When it comes to rare and risky medical procedures, they don’t generally threaten the lives of medical personnel. But such was the case in January 2023 when doctors in Ukraine undertook the nerve-wracking process of removing a live ordnance from the chest of a wounded soldier. Located beneath his heart, this VOG grenade required careful handling and plenty of finesse. So, officials called in the heavy guns, Andrii Verba, one of the nation’s foremost surgeons.

Here’s what you need to know about this incredible procedure and why it deserves a spot in the medical history books.

An Explosive Situation

Dealing with a live grenade is not for the faint of heart. But Dr. Verba brought a much-needed and steady hand to the operation. Accompanying him were two sappers (a.k.a. combat engineers) tasked with ensuring everything went off without a hitch (or a bang). Of course, the operation wasn’t without its challenges.

Dr. Verba couldn’t rely on standard operating procedures like electrocoagulation. This technique is used to manage and control bleeding during surgery. It relies on an electric current to cauterize blood vessels. But the procedure gives off electric currents that officials worried might detonate the grenade.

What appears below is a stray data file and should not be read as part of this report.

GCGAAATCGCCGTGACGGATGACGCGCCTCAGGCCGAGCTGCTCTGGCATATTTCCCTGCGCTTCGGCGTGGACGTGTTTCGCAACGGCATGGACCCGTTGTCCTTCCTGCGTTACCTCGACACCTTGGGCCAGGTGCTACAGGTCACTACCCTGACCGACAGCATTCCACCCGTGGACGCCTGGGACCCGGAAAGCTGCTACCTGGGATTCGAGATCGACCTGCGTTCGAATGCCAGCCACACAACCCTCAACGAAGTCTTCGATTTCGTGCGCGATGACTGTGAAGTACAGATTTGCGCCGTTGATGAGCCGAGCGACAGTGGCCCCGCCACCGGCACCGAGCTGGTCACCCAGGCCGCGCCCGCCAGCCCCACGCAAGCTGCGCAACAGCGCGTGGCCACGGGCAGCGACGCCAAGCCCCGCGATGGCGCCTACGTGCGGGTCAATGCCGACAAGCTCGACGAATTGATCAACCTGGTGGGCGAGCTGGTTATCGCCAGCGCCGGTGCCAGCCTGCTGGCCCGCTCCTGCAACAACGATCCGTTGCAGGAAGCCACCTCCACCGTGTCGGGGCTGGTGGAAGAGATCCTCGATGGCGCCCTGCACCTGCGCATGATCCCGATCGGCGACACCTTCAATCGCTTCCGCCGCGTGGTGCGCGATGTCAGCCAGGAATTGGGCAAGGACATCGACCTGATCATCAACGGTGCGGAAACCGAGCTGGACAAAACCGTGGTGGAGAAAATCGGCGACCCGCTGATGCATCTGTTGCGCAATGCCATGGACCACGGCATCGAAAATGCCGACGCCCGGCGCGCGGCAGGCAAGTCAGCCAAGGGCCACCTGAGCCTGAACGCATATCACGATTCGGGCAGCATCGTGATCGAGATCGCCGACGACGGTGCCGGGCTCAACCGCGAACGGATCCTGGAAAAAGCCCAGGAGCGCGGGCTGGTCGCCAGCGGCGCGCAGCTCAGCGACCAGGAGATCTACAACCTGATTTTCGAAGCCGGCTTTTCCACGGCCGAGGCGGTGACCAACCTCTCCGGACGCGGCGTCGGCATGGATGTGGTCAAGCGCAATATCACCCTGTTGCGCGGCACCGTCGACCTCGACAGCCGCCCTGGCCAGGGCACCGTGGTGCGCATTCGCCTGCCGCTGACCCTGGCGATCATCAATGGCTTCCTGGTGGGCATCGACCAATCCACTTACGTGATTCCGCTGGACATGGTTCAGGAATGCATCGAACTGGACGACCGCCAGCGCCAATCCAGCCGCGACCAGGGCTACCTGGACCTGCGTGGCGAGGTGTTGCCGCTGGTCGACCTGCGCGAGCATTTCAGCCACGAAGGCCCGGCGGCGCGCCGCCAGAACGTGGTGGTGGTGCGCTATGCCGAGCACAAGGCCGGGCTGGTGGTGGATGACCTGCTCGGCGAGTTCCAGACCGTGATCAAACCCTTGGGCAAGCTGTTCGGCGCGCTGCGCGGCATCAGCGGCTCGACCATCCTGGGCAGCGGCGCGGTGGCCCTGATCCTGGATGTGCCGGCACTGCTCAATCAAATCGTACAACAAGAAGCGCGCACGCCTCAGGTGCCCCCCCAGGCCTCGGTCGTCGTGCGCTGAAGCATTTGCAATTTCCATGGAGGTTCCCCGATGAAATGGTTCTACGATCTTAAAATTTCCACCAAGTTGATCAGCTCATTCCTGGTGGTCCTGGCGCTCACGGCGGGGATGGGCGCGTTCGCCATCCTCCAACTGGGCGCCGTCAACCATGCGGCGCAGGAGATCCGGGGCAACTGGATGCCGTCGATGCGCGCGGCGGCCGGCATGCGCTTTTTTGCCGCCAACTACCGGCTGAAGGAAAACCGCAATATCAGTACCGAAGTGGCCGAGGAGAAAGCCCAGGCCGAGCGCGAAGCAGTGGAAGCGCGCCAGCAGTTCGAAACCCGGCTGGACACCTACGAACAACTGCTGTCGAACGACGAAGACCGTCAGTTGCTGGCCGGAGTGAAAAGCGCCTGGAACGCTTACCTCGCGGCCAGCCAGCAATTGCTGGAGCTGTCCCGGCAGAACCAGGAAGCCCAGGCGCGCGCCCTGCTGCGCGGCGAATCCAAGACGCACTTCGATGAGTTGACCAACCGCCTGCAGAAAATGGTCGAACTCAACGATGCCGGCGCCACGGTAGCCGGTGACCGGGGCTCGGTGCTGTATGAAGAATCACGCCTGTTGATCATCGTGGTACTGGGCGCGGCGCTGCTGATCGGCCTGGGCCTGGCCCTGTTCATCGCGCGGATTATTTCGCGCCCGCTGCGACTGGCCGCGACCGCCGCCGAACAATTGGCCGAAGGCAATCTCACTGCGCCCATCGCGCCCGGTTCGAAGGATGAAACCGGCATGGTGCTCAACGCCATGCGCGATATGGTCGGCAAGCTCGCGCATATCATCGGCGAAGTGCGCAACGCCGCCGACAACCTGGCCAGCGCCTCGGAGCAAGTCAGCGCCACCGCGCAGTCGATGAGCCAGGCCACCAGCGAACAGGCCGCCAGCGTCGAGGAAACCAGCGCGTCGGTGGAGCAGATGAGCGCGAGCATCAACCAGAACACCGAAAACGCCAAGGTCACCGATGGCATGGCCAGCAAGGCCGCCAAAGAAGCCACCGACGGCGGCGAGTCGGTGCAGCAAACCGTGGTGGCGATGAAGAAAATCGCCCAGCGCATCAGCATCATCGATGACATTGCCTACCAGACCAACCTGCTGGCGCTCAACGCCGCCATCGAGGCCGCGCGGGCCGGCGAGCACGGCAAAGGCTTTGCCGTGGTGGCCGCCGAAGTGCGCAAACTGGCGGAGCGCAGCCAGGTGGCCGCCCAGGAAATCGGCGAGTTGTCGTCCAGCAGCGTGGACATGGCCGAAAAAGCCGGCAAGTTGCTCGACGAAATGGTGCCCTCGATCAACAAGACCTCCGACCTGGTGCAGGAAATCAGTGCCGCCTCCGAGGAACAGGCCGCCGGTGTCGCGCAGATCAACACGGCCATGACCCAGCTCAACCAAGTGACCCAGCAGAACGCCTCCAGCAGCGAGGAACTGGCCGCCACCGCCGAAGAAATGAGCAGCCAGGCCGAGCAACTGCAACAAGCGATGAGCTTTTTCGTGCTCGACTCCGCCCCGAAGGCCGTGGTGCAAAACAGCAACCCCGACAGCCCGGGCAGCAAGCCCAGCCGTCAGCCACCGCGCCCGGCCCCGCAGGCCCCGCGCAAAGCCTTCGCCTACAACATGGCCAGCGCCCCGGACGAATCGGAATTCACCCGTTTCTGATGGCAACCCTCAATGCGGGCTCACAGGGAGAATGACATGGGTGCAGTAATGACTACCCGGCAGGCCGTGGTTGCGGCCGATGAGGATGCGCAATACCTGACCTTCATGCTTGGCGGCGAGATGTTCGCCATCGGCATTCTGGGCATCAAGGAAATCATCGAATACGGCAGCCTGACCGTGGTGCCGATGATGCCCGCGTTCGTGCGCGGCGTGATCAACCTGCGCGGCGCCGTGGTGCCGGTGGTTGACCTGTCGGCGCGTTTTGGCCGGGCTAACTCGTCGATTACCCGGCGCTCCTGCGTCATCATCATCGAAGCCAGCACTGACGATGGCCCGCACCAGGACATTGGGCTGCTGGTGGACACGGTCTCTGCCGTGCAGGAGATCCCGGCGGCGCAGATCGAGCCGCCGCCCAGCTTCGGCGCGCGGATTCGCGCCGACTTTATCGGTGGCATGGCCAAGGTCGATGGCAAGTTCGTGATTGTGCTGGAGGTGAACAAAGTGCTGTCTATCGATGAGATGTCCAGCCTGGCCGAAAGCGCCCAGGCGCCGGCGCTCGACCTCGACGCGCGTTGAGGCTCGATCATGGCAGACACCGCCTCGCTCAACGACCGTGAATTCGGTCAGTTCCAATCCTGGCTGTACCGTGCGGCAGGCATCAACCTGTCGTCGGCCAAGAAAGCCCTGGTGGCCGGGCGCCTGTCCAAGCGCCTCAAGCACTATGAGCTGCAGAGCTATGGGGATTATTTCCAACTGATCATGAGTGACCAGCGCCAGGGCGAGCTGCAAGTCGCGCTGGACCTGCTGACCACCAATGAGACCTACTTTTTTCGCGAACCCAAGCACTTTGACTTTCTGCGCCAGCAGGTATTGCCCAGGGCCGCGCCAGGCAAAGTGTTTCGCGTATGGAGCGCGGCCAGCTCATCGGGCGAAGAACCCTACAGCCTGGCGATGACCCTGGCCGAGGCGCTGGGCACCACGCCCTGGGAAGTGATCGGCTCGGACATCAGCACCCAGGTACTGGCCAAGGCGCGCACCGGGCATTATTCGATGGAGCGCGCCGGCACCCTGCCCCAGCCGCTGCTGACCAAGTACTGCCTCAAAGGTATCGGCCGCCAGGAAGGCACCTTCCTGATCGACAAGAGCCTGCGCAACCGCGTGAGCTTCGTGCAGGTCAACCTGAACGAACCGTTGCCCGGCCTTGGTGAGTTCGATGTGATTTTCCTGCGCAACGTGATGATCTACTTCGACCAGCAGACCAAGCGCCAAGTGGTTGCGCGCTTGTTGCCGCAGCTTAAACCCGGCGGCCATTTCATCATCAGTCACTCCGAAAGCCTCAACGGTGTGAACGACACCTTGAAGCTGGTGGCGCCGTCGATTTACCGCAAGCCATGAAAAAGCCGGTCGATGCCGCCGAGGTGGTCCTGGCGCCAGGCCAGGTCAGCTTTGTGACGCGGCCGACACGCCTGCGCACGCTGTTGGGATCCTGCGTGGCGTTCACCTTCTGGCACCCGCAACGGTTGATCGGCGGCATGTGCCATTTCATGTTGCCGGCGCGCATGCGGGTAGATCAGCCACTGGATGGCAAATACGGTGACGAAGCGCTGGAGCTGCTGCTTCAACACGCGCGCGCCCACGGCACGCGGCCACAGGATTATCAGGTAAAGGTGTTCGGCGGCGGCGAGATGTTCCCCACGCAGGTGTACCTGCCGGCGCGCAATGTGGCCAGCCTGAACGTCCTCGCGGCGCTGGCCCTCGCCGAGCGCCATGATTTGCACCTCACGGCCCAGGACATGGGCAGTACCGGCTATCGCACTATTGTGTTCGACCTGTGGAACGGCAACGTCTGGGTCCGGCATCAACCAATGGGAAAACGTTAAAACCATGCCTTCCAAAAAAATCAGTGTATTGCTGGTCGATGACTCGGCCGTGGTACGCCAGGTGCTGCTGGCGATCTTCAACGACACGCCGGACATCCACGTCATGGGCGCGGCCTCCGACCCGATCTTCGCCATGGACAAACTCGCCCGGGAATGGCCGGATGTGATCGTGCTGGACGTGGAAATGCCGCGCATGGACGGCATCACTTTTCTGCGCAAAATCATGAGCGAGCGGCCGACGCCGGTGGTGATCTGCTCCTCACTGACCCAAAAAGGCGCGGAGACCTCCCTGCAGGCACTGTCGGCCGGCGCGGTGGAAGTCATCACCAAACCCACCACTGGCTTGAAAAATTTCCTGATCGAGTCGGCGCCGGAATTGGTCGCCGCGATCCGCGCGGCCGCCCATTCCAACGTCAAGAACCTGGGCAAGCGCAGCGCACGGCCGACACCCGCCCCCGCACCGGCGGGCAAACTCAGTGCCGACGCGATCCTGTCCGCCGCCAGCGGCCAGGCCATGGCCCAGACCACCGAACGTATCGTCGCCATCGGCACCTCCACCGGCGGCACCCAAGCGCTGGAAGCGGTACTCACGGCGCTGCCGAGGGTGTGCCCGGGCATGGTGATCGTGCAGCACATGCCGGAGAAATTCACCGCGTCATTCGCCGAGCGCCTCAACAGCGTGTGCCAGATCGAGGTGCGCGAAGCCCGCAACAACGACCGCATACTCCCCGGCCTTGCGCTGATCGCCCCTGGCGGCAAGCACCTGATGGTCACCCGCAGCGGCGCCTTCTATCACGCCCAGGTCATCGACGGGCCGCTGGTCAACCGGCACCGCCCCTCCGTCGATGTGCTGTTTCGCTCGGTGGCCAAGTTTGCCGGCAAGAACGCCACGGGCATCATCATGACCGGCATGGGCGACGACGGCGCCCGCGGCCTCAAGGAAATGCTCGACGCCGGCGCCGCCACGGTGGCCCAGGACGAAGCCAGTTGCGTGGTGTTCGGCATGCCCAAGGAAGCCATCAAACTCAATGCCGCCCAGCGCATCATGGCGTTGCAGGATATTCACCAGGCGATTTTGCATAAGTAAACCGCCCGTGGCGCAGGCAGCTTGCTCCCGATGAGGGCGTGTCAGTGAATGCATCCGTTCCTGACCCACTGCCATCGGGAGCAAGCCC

Remarkably, the grenade remained live throughout the procedure. Anton Gerashchenko, the internal affairs ministerial adviser of Ukraine, explains, “The grenade did not explode, but remained explosive. There have never been such operations in the practice of our doctors.” But that doesn’t mean removing live explosives from human bodies is entirely unprecedented.

An Operation With Some History

Although Dr. Verba’s adrenaline-spiking operation marked a first in his nation, precedents have already been set in other parts of the world. A survey by Military Medicine points to 36 cases of unexploded ordnance removed from bodies between World War II and 1999. Of these cases, four of the patients passed away before surgery. But the 32 other medical interventions all yielded success.

Afghanistan stands out when it comes to risky procedures like this, too. They include a 2006 explosives extraction from Private Channing Moss’s abdomen. And there’s also the case of a 23-year-old pregnant woman with suspected explosive ammunition removed from her head. Fortunately, doctors conducting her operation discovered a non-explosive bullet instead.

Nevertheless, her physicians took the same precautions as those treating the man in Ukraine. This meant avoiding electrocoagulation and bringing in extra medical help to ensure everyone’s safety. Although such practices are far from common, the Joint Trauma System of the U.S. Department of Defense has even developed official guidance moving forward in such situations. Of course, successful ordnance removal requires a hefty dose of luck — something the Ukrainian soldier had in droves. His surgery represents the culmination of medical expertise coupled with a smile from the universe.

By Engrid Barnett, contributor for Ripleys.com


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